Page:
New Delhi: About 20 lakh forest dwellers are set to lose their land in light of a recent Supreme Court order but many of them don’t know exactly why, according to several letters written to states by the Centre.
The apex court ordered on 13 February that the tribals or other traditional forest dwellers (OTFD) whose claims to forest land have been rejected by states under the Scheduled Tribes and Other Traditional Forest Dwellers (Recognition of Forest Rights) Act, 2006, should be evicted before the next hearing in July.
Around 19,39,231 people will be affected by this order, according to data available with the tribal affairs ministry as of 30 November 2018.
The Forest Rights Act was meant to serve as a vehicle “to recognise and vest the forest rights and occupation in forest land in forest dwelling Scheduled Tribes and other traditional forest dwellers who have been residing in such forests for generations but whose rights could not be recorded”.
It lays down several conditions for the rejection of claims, including that no one can be evicted from their land unless given a clear cause and avenue to appeal.
The Supreme Court order to evict land claimants across 19 states has come under scrutiny over several concerns, including the Centre’s allegedly meek defence of the Act and the rejection of claims by states without spelling out clear reasons, thus depriving claimants of their opportunity to appeal the decisions.
Assam, Bihar, Chhattisgarh, Goa, Gujarat, Himachal Pradesh, Jharkhand, Karnataka, Kerala, Madhya Pradesh, Maharashtra, Odisha, Tamil Nadu, Telangana, Tripura, Uttarakhand, Uttar Pradesh, West Bengal and Manipur are the 19 states mentioned in the order.
Concerns raised in letters
The Supreme Court order came on a plea challenging the validity of the Scheduled Tribes and Other Traditional Forest Dwellers (Recognition of Forest Rights) Act, 2006.
Under the Act, claimants to land are those who seek ownership to a piece of forest land as tribals or other traditional forest dwellers (OTFD) as recognised under the law.
While activists and advocates for tribals and OTFDs have raised an alarm over the large number of rejections over the years, the Ministry of Tribal Affairs has flagged this concern for almost a decade.
On 7 September 2010, in a letter to Tripura, then tribal affairs minister Kantilal Bhuria expressed concern over complaints received by the ministry from tribals who were being evicted from national parks and sanctuaries “without their rights under the act being decided one way or the other pending determination…”
Two years later, in May 2012, the ministry issued another letter to chief ministers of all states concerned, observing that the implementation of the “watershed legislation” was poor.
“In particular, rejection for claim of rights is still very high, and rejected claimants are not informed about the reasons for rejection or given an opportunity to appeal against the rejection,” former tribal affairs minister V. Kishore Chandra Deo had said.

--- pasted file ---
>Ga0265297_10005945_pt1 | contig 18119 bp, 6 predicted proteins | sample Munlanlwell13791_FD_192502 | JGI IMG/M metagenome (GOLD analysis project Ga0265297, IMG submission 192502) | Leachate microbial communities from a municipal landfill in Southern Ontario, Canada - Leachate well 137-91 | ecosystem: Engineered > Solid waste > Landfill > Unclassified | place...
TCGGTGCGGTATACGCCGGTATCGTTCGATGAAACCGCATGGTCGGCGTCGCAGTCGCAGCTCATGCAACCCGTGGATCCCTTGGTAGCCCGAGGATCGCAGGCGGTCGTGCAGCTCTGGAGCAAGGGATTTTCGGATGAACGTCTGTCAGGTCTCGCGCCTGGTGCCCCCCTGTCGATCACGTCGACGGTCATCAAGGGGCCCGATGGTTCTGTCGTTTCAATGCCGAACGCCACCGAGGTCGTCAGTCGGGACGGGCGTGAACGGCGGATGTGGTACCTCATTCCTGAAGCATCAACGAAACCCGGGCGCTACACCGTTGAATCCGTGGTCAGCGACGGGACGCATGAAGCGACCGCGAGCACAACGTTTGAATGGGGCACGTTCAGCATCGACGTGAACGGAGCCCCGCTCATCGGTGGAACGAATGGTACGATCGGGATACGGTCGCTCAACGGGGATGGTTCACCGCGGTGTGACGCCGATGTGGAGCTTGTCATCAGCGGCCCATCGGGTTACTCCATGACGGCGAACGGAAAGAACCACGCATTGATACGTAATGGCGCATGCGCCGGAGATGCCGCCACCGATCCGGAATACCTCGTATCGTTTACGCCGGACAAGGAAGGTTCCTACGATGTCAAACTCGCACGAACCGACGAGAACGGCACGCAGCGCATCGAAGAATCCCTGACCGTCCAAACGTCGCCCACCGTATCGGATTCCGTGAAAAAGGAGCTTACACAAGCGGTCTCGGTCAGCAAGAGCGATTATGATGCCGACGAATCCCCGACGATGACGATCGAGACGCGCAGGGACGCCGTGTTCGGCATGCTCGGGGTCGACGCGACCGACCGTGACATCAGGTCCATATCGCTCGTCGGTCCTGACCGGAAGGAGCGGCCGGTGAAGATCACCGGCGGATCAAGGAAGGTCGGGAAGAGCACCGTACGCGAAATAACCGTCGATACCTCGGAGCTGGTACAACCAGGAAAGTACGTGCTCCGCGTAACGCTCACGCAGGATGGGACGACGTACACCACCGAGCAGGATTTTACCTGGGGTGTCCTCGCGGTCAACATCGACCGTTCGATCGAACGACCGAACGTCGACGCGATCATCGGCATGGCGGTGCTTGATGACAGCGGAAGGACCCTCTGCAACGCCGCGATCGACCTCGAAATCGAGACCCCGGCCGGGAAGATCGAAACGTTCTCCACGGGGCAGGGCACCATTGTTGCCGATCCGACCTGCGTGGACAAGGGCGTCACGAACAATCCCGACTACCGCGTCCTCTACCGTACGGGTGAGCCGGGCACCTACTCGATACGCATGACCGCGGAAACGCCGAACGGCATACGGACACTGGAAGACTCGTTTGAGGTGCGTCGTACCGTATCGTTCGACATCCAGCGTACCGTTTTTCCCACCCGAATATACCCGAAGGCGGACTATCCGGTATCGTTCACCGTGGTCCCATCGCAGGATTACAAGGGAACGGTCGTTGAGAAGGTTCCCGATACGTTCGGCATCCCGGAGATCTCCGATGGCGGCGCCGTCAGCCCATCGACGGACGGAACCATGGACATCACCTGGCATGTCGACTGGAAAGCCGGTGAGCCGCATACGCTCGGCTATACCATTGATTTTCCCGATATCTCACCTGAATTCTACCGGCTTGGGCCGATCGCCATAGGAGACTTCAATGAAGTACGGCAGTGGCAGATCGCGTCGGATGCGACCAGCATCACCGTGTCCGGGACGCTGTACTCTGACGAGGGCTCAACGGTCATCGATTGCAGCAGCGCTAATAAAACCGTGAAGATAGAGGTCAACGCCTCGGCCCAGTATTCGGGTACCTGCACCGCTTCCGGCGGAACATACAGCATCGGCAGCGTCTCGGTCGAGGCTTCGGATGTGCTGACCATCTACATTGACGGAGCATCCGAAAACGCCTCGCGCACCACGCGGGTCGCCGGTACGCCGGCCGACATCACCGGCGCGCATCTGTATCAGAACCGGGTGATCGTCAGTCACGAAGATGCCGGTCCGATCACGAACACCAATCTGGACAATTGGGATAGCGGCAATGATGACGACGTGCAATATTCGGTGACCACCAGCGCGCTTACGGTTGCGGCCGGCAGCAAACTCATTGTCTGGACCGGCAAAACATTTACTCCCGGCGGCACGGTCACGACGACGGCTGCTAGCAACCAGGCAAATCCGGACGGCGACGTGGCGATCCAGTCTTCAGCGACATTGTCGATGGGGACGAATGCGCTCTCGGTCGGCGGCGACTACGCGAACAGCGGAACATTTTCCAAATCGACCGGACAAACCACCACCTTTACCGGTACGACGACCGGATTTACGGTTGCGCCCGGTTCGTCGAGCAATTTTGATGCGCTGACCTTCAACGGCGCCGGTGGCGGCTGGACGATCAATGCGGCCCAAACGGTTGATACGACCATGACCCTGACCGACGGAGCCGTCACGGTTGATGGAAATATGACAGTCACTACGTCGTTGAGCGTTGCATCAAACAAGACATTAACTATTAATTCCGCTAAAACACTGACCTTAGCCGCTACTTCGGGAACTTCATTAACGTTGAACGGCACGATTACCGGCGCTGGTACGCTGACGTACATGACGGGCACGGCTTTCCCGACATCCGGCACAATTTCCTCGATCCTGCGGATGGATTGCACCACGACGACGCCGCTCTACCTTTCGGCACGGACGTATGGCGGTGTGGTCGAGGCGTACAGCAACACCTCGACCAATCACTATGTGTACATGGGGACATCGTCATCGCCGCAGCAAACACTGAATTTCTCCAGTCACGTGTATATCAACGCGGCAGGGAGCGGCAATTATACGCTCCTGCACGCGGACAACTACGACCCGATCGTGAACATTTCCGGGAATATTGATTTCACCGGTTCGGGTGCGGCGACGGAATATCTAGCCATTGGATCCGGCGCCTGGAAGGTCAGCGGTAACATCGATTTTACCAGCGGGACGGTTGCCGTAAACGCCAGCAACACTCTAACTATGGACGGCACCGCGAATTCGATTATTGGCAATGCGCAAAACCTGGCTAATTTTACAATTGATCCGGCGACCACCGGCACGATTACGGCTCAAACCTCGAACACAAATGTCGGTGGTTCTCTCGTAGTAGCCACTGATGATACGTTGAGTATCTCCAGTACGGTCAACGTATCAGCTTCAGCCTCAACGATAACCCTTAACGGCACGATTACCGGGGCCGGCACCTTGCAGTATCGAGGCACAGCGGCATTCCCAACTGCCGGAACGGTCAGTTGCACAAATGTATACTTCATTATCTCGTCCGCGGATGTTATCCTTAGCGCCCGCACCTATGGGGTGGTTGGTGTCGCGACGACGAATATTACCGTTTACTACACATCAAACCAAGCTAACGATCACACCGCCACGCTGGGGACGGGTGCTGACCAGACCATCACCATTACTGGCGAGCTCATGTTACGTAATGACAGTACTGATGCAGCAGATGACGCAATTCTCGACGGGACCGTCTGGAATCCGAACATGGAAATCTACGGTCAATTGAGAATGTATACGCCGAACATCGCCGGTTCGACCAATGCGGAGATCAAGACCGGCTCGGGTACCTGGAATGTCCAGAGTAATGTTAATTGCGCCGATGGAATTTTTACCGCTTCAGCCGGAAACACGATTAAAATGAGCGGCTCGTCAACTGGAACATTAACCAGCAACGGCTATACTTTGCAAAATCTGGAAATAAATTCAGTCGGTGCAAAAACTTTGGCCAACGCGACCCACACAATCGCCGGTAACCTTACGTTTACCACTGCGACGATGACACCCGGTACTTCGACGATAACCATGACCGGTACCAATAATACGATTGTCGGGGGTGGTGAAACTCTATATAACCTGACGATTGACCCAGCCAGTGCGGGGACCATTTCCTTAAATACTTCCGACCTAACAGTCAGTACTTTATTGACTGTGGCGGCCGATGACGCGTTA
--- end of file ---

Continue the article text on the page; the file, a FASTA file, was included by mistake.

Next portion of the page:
The latest letter — sent to the chief secretaries in June 2018 — said that “non-communication of rejection (of claims) and when conveying rejections not assigning reasons for rejection at each level results in preventing claimants from exercising their right to appeal/review.”
The ministry further expressed alarm over forest officials citing the apex court’s orders to evict people whose claims were rejected under the FRA but were awaiting a review — something the law unequivocally prohibits.
The ministry reminded the chief secretaries that states were supposed to review rejected claims suo motu and ensure that nobody was evicted during pendency of review.
The letter further observed that forest officials kept raising frivolous objections causing rejection of claims.
For instance in Kerala, a new term — Ecologically Fragile Land — was “invented” for rejecting claims.
“Claims cannot be withheld or rejected on such invalid grounds,” the letter read.
It further said that forest officials needed sensitisation and training on the FRA rules, the letter said.
The case in the apex court pertains to a 2008 batch of pleas filed by wildlife conservation societies — Wildlife Trust, Nature Conservation Society and the Tiger Research and Conservation Trust — and retired forest officials challenging the constitutional validity of the FRA.
In 2009, all similar pleas in various high courts were transferred to the apex court.
Advocates and activists representing tribals suggest that mid-way through the course of arguments, the tenor changed.
Odisha-based activist Tushar Das said, “From debating about the constitutional validity of the FRA, the hearing has shifted to issues of rejected claims with tribals and other traditional forest dwellers, whose claims have been wrongfully rejected, being looked upon as encroachers, and their eviction.”
Advocates representing the Wildlife Trust were quick to point out that even though there were no senior lawyers present, the Centre and the tribal ministry were adequately represented.
In January 2016, the top court had directed the states to file an affidavit, stating what was done to the people whose claims were rejected.
When the case came up for hearing in 2018, most states didn’t provide reasons for rejections. The ones that did most frequently cited “lack of evidence” as the reason.
States like Gujarat and Maharashtra said several cases were still under review and they were at different levels of disposal.
Some of the reasons for rejections included claims filed by minors or multiple claims by one applicant, applications by non STs/OTFDs, claims for non-forest land and encroachment post the 2005 cut-off date.
Odisha was the only state to categorically provide reasons for rejections.